Premier League chief executive Richard Masters has reportedly contacted executives at the ‘big six’ clubs to request they relinquish their positions on the league’s sub-committes.
Manchester United, Manchester City, Liverpool, Chelsea, Arsenal and Tottenham shook the footballing world to its core earlier this week, when they announced they had agreed to join the controversial European Super League.
Had the tournament been approved, it would have effectively replaced the current UEFA European competitions, setting up a closed shop at the top of the continent’s game.
After Sunday’s announcement, the six English clubs received universal criticism, with governing bodies, rival clubs and supporters all voicing their displeasure.
In a dramatic move, all six subsequently pulled out of the doomed tournament, but are still set to face a backlash.
Before their withdrawal, the 14 remaining top-flight teams scheduled crisis talks where possible sanctions for the rebel six were discussed.
And despite their U-turn, Sky News have reported that Masters has personally been in touch with a number of high-level executives, offering them an ultimatum.
It is suggested that Chelsea chairman Bruce Buck, along with bosses from Arsenal, United, Liverpool and City have been informed they will need to step down voluntarily, or face being removed against their will.
Buck is currently a part of the Premier League’s audit and remuneration committee, while Arsenal and Man City chief executives Vinai Venkatesham and Ferran Soriano have been asked to step down from the Club Strategic Advisory Group.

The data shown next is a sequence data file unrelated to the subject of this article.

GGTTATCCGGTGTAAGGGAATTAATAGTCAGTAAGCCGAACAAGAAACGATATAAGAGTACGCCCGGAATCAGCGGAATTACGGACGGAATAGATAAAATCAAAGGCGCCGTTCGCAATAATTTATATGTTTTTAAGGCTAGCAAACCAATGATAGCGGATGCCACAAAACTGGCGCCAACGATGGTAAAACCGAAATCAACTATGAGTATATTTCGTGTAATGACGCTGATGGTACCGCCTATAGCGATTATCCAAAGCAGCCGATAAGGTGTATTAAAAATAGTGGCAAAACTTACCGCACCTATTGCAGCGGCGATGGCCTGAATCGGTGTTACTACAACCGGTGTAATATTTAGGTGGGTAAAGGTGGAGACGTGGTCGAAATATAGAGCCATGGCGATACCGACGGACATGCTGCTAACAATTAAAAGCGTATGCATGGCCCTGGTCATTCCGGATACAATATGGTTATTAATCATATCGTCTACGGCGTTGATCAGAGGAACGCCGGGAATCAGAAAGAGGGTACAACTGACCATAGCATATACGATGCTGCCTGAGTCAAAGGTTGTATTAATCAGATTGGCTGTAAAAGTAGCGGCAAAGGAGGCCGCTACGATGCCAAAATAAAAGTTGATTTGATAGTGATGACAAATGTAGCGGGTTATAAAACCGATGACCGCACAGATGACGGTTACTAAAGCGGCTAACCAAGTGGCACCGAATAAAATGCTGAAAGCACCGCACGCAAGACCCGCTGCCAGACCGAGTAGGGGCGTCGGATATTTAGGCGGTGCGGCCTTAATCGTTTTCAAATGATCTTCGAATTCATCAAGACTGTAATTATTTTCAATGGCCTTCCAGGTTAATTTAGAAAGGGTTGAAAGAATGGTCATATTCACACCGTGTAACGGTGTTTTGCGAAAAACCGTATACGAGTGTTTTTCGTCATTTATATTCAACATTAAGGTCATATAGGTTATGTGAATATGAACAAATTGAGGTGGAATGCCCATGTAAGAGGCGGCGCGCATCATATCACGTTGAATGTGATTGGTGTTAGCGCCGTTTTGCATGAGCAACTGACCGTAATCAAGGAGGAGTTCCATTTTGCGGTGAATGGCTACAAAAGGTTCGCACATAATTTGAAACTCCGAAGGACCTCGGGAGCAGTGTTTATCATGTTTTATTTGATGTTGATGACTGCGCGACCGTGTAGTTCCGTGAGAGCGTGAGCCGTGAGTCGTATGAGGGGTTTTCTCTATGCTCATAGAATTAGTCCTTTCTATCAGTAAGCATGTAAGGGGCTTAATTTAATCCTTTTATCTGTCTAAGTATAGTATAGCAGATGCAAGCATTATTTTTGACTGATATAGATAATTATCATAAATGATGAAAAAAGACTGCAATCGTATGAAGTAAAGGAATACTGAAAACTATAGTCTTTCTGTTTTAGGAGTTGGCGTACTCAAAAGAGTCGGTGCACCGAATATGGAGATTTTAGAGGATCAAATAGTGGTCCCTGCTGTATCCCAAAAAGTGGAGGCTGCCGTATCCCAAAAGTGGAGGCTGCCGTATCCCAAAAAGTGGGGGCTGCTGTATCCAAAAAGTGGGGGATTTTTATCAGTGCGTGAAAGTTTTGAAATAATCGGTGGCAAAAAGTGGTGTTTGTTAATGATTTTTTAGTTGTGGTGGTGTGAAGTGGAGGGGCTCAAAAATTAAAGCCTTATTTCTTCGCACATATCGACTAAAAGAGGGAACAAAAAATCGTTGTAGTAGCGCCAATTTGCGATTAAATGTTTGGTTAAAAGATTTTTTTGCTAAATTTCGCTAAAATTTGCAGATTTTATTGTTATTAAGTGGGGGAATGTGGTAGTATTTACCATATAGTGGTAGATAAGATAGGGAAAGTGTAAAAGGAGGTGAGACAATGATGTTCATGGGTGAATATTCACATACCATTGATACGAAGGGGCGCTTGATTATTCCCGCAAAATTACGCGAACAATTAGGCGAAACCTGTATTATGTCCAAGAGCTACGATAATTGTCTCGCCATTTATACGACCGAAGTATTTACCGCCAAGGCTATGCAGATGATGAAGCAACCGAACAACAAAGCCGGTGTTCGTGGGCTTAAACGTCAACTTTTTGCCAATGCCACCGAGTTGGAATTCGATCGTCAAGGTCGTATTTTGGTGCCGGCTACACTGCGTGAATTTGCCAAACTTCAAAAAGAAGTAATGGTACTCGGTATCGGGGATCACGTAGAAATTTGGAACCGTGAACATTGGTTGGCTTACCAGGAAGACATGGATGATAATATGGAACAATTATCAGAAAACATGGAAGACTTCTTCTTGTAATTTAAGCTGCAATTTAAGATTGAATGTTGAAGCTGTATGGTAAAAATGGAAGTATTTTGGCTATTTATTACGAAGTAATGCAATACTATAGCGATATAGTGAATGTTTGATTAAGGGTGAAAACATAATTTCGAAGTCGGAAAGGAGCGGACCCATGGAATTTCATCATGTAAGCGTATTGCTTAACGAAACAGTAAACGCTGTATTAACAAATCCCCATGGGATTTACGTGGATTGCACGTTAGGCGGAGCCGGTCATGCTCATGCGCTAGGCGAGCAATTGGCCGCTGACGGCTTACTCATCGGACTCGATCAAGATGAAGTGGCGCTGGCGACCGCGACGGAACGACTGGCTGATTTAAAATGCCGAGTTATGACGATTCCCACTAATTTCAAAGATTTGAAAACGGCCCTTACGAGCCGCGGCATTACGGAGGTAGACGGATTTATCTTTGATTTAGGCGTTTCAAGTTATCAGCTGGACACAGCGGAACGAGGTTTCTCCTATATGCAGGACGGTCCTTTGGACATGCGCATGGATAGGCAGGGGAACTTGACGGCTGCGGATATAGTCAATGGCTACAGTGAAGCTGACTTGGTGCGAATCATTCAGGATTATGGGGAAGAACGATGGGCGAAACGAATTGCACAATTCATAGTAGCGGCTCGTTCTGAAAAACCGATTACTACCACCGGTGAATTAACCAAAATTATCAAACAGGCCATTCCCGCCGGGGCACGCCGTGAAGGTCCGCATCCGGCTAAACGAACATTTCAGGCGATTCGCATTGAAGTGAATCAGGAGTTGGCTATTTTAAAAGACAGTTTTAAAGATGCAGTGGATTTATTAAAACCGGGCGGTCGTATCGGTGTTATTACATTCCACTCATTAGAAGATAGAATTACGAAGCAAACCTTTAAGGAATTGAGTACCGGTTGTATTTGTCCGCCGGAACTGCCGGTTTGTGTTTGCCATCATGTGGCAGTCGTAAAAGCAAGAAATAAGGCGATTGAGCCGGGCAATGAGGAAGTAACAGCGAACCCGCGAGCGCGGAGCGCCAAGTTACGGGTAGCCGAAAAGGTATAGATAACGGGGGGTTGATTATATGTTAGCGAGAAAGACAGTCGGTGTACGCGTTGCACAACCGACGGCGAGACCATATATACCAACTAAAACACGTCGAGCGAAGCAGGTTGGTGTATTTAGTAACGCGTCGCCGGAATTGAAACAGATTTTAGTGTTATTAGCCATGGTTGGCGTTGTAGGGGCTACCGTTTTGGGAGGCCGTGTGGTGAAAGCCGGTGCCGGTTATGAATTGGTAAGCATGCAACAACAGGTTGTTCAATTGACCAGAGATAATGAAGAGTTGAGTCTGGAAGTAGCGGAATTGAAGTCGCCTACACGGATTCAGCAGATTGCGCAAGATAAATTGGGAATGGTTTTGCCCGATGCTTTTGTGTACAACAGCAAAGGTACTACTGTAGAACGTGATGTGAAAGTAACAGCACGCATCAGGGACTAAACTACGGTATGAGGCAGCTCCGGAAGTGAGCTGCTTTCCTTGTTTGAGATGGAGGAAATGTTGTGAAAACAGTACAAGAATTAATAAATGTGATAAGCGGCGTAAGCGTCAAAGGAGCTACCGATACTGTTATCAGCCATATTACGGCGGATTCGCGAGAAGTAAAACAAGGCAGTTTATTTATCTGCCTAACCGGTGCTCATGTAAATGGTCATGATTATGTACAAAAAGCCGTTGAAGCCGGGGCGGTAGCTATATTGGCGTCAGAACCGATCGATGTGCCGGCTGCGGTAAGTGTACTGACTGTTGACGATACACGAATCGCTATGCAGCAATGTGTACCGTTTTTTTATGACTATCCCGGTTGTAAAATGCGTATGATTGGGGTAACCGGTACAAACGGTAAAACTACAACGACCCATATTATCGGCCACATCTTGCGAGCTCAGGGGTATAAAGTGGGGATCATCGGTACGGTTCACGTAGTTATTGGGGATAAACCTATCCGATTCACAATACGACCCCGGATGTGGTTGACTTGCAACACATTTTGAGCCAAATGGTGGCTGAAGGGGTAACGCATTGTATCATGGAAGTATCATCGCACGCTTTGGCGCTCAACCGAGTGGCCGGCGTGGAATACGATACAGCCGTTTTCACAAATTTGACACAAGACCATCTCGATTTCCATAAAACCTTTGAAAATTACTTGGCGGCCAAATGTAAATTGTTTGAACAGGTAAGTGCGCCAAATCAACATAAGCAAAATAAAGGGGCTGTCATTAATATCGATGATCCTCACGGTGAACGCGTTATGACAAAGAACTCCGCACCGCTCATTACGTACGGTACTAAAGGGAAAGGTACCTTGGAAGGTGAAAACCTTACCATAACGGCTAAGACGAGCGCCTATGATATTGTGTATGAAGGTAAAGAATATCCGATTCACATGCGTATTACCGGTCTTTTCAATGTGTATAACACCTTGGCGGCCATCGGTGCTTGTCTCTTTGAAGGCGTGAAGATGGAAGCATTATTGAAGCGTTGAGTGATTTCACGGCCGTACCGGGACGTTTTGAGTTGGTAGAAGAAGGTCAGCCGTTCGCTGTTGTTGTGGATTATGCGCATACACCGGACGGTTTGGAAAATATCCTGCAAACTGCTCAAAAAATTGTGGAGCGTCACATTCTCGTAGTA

United executive vice-chairman Ed Woodward, who announced he would leave the role at the end of the current season, and Liverpool’s Tom Werner have also been asked to leave their roles in the Club Broadcast Advisory Group.
Spurs are not believed to have any executives in the affected committees, but the move does mark the start of what could be length debates on how to punish the clubs that attempted the breakaway.
Meanwhile, UEFA president Aleksander Ceferin, who was highly critical of the English clubs in the middle of the process, has now welcomed back the six, looking to build unity.
“I said yesterday that it is admirable to admit a mistake and these clubs made a big mistake,” he said in a statement on Tuesday.
“But they are back in the fold now and I know they have a lot to offer not just to our competitions but to the whole of the European game.
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